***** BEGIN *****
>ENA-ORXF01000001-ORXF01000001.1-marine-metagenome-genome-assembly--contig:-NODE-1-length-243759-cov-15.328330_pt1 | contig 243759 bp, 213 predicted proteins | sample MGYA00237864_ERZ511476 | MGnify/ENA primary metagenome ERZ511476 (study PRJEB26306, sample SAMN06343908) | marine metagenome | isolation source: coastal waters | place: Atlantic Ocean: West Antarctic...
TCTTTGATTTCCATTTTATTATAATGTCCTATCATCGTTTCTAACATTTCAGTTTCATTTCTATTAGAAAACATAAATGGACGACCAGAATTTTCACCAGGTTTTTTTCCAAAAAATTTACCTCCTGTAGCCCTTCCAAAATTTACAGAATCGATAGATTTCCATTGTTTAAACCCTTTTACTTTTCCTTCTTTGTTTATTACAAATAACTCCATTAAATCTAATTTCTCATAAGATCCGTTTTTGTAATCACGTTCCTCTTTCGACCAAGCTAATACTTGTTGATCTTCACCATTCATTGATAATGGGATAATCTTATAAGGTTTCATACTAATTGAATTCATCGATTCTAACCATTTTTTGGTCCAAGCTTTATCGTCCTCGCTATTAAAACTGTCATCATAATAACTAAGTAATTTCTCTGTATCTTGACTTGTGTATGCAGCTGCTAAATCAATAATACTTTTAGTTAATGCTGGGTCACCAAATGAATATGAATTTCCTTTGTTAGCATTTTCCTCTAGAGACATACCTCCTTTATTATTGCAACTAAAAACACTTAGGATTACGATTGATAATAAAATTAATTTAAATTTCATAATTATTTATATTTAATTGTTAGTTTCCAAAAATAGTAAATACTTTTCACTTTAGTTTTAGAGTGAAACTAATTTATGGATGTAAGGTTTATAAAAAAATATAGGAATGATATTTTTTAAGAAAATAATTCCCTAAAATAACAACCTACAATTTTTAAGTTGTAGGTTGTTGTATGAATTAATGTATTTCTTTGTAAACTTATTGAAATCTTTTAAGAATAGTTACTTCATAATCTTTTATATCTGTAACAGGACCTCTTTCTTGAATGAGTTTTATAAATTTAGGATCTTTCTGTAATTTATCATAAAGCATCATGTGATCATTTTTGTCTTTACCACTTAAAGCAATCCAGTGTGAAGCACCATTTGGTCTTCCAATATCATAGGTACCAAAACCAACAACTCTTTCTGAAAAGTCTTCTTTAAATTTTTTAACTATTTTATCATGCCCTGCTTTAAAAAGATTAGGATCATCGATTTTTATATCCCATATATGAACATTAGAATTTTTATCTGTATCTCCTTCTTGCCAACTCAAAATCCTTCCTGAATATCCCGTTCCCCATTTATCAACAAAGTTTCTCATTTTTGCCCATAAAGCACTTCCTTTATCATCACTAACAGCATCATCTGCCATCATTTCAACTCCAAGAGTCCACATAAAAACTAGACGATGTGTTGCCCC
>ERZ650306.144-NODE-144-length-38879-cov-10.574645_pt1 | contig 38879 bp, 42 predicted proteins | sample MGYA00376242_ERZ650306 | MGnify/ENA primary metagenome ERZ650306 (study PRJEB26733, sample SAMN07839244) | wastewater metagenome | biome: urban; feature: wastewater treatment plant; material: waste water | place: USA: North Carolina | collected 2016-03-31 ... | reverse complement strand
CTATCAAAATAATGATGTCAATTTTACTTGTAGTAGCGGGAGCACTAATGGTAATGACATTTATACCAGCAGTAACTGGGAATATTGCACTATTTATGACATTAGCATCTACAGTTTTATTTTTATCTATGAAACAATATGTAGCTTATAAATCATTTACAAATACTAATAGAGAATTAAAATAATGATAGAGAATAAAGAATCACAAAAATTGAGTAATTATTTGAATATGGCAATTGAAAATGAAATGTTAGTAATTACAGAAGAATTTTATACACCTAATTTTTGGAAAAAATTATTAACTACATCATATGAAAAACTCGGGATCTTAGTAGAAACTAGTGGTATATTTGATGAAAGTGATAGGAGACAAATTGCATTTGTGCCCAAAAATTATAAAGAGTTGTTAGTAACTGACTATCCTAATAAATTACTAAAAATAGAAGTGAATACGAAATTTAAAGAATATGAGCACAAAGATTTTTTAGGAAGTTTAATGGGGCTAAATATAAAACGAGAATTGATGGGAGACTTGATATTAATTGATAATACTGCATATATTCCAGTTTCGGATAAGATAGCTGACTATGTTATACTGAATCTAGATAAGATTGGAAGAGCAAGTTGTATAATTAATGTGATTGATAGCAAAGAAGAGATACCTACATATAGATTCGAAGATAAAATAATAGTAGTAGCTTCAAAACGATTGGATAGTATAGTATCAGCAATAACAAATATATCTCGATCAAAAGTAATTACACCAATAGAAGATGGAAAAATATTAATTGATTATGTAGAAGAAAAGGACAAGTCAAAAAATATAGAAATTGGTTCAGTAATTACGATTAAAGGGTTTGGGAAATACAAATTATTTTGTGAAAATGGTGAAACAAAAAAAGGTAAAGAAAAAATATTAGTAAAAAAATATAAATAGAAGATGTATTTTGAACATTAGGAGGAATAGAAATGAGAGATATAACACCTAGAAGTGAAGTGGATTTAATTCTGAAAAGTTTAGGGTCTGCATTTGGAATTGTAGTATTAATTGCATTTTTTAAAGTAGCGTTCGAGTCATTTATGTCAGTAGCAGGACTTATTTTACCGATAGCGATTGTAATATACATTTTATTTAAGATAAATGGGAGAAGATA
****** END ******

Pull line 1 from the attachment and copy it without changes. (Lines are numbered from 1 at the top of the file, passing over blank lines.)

>ENA-ORXF01000001-ORXF01000001.1-marine-metagenome-genome-assembly--contig:-NODE-1-length-243759-cov-15.328330_pt1 | contig 243759 bp, 213 predicted proteins | sample MGYA00237864_ERZ511476 | MGnify/ENA primary metagenome ERZ511476 (study PRJEB26306, sample SAMN06343908) | marine metagenome | isolation source: coastal waters | place: Atlantic Ocean: West Antarctic...